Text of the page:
I see her standing still,
Shoulder pressed against the solid red brick wall,
A brick that hasn’t been used in building construction,
In many a year,
Her clothes aren’t of this time,
They are from an age long ago,
Yet she seems familiar,
In an odd way,
I know her, but I don’t.
I walk over to this familiar stranger,
And engage in small talk,
Her grammar and accent is out of place,
I think, to posh, snobbish, Victorian,
I ask her name,
She starts to say but I jump in with her full name,
She looks at me, and smiles,
Then the words precisely, leave her lips.
She looks at me and sighs,
And asks how I knew,
I couldn’t tell you, I reply,
Then our eyes meet,
Moments pass, few minutes maybe,
I giggle, she asks why,
I answer with how rude I am being,
She squints her eyes and asks what I mean,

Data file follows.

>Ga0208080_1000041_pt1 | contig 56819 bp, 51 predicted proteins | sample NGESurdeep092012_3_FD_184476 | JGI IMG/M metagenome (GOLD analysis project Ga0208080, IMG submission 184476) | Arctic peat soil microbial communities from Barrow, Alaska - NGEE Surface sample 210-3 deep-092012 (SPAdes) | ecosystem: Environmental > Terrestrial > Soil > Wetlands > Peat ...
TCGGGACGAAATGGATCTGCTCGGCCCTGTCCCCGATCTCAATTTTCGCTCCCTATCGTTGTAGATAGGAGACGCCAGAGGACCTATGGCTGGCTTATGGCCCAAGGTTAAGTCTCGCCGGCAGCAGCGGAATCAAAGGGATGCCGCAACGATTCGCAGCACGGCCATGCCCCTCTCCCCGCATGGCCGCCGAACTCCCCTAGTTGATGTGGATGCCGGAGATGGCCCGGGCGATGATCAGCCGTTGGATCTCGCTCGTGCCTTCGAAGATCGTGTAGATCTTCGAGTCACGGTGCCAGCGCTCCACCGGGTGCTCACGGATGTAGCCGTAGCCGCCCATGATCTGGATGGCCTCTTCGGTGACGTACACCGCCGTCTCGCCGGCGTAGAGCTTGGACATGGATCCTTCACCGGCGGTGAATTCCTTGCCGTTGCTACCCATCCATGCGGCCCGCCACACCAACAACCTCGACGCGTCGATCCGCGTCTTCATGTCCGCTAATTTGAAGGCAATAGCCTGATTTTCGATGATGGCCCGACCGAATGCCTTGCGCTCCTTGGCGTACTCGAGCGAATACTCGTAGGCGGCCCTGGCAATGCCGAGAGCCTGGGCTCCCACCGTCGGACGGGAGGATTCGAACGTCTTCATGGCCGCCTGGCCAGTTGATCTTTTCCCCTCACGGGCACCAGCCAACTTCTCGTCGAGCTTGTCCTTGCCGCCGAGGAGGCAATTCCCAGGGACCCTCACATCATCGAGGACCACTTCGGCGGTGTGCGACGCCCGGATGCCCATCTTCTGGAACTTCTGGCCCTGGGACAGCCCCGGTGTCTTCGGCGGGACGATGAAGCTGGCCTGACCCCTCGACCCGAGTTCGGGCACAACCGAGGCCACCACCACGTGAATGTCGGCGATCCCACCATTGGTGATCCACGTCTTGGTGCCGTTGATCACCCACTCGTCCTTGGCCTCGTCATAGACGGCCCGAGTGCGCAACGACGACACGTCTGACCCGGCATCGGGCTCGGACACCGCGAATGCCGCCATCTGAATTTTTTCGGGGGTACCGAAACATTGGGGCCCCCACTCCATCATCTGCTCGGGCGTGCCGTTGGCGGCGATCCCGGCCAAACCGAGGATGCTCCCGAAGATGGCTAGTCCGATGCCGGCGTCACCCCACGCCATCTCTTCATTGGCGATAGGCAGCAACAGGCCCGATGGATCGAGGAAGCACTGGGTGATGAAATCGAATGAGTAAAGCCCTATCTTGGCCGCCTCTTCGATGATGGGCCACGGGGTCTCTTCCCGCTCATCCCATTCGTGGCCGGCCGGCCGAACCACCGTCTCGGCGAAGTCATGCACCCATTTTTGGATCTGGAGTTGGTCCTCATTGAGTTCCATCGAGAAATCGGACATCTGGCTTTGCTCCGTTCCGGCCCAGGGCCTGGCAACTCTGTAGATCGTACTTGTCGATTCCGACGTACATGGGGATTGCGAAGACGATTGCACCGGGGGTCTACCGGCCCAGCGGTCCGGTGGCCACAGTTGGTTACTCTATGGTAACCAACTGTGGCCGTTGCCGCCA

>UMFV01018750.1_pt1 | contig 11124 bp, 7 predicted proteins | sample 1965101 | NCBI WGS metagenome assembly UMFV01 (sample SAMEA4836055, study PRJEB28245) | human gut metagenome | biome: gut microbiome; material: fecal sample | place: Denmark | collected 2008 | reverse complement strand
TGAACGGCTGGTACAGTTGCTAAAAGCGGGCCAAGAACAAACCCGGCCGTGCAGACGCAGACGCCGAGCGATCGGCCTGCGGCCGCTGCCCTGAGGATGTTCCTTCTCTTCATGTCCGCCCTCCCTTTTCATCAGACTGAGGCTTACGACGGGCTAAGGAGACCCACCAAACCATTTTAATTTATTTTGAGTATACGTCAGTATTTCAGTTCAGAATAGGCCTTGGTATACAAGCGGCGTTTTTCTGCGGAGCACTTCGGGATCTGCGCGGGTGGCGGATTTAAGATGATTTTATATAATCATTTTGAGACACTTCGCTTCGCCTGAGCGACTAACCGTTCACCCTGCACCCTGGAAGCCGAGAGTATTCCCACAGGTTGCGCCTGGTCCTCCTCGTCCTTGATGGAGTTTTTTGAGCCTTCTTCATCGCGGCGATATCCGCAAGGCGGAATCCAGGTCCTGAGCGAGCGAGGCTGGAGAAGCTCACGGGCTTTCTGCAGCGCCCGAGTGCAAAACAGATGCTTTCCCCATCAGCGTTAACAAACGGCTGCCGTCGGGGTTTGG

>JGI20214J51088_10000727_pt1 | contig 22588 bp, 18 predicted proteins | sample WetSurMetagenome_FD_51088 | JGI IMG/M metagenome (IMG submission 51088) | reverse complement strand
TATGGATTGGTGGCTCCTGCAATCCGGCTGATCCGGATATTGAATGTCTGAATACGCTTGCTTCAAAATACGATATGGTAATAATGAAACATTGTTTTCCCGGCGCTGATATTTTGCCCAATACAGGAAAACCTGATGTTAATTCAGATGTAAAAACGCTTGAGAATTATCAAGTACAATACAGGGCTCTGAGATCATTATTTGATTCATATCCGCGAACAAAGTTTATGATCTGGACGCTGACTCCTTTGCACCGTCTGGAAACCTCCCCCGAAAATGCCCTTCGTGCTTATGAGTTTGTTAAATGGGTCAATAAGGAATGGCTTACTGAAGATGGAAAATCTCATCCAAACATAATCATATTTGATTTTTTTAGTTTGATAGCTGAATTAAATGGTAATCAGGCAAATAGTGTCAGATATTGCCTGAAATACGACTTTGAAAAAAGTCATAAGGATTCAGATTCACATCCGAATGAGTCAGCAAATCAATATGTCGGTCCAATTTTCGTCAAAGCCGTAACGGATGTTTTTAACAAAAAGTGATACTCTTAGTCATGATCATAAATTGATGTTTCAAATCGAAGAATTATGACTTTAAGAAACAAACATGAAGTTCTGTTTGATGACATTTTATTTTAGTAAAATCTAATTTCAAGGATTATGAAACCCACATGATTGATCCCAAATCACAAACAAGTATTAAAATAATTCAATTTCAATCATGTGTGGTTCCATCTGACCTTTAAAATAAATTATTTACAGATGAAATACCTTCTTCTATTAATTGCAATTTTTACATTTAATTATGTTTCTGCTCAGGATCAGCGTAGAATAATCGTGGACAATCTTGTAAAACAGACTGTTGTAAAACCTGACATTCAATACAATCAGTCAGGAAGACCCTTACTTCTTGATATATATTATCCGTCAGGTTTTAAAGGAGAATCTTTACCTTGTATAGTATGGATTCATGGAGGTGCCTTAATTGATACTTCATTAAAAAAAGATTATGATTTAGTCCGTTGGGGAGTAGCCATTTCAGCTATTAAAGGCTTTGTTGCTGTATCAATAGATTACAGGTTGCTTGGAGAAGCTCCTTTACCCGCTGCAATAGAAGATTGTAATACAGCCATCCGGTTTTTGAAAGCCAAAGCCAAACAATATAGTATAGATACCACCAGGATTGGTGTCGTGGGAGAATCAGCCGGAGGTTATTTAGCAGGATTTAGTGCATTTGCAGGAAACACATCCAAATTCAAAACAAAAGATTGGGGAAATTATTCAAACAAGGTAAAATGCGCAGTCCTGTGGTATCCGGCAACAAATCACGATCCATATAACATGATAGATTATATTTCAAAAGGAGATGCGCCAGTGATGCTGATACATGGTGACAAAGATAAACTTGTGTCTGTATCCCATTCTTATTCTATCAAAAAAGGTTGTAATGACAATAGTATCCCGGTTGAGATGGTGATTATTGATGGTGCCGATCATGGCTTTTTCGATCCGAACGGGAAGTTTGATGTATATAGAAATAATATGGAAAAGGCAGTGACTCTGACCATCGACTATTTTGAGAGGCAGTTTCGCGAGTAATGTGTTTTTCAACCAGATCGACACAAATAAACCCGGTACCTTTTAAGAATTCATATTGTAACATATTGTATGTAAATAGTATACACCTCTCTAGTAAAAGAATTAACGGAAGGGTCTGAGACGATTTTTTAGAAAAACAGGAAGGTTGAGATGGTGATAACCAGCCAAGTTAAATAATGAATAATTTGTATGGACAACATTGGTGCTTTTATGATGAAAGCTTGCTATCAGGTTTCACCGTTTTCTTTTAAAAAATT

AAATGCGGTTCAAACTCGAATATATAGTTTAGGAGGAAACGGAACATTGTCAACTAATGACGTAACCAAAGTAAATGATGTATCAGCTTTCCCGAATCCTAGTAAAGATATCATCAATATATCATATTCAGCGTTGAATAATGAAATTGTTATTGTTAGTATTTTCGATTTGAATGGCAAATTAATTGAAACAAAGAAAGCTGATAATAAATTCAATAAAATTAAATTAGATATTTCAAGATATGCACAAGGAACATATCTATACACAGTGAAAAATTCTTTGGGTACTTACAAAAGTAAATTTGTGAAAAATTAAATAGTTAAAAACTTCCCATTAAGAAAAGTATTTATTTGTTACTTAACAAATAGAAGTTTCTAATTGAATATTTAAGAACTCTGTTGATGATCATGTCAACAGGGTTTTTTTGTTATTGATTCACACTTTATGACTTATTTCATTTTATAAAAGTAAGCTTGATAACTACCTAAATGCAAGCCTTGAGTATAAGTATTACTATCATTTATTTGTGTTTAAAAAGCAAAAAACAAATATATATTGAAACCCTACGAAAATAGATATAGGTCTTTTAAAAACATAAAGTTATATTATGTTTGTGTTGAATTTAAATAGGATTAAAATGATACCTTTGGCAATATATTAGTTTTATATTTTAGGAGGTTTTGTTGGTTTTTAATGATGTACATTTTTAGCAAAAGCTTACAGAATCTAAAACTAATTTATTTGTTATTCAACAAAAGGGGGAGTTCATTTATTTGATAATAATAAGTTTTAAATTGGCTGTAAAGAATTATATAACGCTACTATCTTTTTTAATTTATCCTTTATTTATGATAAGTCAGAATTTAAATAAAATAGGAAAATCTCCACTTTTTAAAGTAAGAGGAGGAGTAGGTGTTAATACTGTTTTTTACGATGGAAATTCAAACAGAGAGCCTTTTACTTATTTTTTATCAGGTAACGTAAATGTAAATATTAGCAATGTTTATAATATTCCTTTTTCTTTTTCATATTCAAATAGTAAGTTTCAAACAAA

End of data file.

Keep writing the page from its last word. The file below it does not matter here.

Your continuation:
I tell her that I haven’t said my name.
Before I manage to speak my name,
Her finger is on my lips,
I look down then up and she looks down,
In a sad voice she says,
Your name is not important my love,
I know I am not of this time,
Your heart is with me forever,
And forever is longer than time,
We were lovers in a yesteryear,
Lovers back in my time.
I look at her, seeing a tear form in her eye,
I lift up her chin and smile,
If you were my love in,
I must have had taste, if I proclaimed my love,
Then deep in my heart you still have it,
But time has moved on,
I’m in a new life, you are my past,
A past that will remain
That was my reply.
She looked up,
And a small smile came,
She laughed and took a few steps forward,
And gave me a kiss on my lips,
As she stepped back,
I love you my dear could be heard,
As she disappeared.
I looked at the wall
Where she was standing
Scribbled deep into the brick,
Were our initials,
With lovers forever below.
© 2005 – 2016